Common cookie problems and how to avoid them

They say baking is an art, but what it really is, is a science. With art you can learn a certain amount of skill but what you really need is talent. Baking is a world of measurements, so when the results don’t turn out quite as you had hoped, don’t be discouraged. Identify the problem, tweak the recipe and try again. To help you in your baking endeavours here are some common cookie problems and how best to avoid them.


In the picture above are six cookies. Five of them have a defect of sorts; the last one is beautifully baked. Either identify your problem biscuit by the picture or by the points below and figure out how to bake it better next time.

Problem #1: Flat, rock hard cookies

If your cookies look like the first one in the above picture, it’s probably because the dough contained too much sugar leaving your biscuit overly crunchy (as in don’t feed them to grandpa) and dark brown. They probably also got stuck to the baking sheet. Ease up on the sugar in the recipe.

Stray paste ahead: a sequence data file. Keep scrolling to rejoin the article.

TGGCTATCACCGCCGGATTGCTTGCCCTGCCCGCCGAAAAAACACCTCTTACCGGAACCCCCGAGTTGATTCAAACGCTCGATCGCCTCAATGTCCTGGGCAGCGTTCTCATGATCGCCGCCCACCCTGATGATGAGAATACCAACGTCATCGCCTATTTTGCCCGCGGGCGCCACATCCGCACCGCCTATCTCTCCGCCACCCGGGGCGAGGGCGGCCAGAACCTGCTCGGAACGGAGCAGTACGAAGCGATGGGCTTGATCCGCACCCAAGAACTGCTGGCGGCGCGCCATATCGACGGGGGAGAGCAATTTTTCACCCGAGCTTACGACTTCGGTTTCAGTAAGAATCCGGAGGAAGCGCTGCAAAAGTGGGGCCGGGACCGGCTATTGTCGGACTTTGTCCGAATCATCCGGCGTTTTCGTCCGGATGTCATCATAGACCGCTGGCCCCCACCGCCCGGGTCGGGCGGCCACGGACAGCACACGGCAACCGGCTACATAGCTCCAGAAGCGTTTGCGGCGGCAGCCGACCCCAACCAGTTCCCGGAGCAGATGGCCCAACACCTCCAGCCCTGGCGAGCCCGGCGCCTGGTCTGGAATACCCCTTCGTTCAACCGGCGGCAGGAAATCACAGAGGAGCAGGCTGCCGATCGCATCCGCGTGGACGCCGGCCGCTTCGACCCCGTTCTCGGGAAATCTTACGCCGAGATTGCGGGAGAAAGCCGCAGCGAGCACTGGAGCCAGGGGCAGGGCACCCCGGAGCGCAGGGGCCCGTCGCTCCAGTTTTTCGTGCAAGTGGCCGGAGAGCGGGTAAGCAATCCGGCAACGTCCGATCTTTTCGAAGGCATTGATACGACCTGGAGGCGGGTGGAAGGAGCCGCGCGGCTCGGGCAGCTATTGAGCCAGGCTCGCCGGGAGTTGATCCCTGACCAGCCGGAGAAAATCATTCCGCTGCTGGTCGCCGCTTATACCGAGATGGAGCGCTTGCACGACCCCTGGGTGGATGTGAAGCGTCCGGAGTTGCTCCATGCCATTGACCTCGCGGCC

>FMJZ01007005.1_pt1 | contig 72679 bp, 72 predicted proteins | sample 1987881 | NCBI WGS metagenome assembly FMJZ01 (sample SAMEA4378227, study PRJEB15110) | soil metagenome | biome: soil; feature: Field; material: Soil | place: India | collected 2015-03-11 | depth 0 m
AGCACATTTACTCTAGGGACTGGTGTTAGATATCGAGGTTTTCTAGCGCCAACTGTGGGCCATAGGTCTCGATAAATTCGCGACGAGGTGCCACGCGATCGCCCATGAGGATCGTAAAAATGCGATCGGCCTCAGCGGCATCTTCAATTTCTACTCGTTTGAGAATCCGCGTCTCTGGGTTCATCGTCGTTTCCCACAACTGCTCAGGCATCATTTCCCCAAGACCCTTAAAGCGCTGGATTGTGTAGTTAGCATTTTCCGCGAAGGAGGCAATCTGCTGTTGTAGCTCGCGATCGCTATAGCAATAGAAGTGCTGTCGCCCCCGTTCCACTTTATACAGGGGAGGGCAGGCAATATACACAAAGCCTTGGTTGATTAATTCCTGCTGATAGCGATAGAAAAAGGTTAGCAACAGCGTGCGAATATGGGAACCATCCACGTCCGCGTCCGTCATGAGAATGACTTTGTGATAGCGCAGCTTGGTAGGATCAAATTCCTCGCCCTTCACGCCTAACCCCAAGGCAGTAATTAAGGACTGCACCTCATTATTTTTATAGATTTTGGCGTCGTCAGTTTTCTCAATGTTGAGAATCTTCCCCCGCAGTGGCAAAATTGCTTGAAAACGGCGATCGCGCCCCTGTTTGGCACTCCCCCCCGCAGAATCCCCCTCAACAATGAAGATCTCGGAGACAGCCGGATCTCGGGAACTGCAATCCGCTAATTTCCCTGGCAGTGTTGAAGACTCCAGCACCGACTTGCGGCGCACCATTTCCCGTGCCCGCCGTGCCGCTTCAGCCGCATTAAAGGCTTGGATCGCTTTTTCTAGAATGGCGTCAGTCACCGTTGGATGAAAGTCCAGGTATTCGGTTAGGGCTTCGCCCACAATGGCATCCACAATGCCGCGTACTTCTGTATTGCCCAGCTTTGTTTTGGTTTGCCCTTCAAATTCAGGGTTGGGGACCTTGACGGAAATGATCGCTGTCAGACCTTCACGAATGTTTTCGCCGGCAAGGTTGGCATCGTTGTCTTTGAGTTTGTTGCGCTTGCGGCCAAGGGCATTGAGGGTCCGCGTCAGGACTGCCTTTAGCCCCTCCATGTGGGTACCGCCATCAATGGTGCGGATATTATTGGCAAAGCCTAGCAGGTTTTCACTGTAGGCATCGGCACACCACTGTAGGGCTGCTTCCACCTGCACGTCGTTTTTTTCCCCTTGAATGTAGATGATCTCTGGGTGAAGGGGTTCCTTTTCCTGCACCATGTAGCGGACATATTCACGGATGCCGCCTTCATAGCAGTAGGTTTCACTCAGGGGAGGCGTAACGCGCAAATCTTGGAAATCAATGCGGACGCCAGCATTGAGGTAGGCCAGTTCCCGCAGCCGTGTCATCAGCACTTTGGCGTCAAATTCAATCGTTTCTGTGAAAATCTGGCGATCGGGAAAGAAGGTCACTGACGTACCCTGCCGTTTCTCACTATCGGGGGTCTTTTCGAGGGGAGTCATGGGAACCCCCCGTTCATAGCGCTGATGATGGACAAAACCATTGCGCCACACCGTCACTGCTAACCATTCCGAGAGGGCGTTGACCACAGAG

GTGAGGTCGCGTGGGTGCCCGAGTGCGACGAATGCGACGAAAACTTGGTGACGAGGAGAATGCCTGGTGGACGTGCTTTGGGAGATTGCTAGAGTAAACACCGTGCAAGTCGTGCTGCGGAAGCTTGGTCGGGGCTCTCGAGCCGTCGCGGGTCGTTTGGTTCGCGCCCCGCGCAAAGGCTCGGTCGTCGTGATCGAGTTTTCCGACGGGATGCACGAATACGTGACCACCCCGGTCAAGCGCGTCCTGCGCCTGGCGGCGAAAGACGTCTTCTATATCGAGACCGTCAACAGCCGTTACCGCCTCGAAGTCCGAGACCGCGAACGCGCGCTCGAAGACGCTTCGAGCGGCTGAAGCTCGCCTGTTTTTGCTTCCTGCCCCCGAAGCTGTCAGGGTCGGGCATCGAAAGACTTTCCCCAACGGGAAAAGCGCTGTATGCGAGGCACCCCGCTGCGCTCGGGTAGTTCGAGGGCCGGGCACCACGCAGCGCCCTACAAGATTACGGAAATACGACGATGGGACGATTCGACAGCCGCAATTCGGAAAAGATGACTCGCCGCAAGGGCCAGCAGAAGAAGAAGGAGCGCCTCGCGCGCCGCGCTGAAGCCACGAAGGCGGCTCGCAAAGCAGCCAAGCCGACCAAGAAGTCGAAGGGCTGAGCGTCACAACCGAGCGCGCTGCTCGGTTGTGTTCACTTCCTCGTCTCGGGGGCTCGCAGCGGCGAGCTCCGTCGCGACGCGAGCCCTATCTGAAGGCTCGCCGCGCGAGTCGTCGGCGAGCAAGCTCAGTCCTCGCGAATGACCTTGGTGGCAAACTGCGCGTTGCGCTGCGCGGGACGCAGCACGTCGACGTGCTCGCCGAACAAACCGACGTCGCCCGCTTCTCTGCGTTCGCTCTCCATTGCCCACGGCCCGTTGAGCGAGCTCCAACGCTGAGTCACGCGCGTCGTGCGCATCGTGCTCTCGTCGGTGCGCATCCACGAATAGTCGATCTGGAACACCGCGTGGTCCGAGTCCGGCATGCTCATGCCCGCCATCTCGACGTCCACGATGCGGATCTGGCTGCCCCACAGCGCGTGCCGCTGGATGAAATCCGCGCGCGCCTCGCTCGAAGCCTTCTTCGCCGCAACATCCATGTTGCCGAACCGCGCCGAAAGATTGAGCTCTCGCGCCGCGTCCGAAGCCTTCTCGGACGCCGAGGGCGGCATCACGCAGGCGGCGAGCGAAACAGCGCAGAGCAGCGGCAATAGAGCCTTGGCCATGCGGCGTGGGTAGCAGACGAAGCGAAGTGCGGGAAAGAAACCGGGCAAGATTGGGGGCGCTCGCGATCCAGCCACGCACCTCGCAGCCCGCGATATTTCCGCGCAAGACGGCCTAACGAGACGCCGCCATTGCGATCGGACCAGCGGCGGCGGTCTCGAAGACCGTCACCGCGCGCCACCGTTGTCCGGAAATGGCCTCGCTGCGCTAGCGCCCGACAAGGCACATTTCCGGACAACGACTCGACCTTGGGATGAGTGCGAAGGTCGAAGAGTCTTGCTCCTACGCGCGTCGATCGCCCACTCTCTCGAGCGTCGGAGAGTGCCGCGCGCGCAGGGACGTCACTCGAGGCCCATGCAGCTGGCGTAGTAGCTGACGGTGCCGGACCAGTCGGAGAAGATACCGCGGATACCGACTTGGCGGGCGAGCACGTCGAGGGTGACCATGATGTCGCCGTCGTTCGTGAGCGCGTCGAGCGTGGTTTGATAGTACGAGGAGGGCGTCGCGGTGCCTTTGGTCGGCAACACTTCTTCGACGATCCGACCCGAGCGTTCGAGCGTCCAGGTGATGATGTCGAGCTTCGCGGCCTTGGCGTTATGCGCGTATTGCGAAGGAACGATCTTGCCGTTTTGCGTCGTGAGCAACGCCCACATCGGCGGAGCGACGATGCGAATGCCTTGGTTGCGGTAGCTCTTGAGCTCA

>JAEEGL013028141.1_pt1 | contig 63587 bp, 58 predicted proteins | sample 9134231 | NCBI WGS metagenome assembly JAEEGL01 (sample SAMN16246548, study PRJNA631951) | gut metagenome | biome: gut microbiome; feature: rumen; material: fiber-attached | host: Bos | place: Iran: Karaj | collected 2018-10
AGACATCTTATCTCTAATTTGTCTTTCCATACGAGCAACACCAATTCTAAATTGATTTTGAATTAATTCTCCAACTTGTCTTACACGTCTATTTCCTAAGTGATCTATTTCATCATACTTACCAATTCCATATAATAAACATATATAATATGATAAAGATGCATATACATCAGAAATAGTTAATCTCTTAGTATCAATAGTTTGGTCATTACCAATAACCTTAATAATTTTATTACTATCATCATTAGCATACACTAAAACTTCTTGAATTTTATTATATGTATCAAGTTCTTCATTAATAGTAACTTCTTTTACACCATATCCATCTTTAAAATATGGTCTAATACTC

Problem #2: Dry and stiff cookies

Did your biscuits not spread out as desired and taste dry and crumbly? You probably have too much flour in the recipe. The excess flour caused too much gluten to form, preventing the cookie from softening and spreading.

Problem #3: Dark and crispy cookies

If your cookies came out resembling the third one in the biscuit line up of shame, it’s likely that they were made from good dough, but either baked for too long or at too high a temperature. So, they probably came out of the oven too brown and too hard. Try removing your cookies from the oven sooner, or perhaps invest in an oven thermometer to check that your oven temperatures are accurate.


Problem #4: Pale and soft cookies

These biscuits aren’t hard to identify from the batch. They were probably baked from a good consistency dough but ended up a bit under baked and raw on the inside. Either the oven temperature is too low or they were taken out too soon. When baking always keep an eye on your cookies and take them out when they’re golden.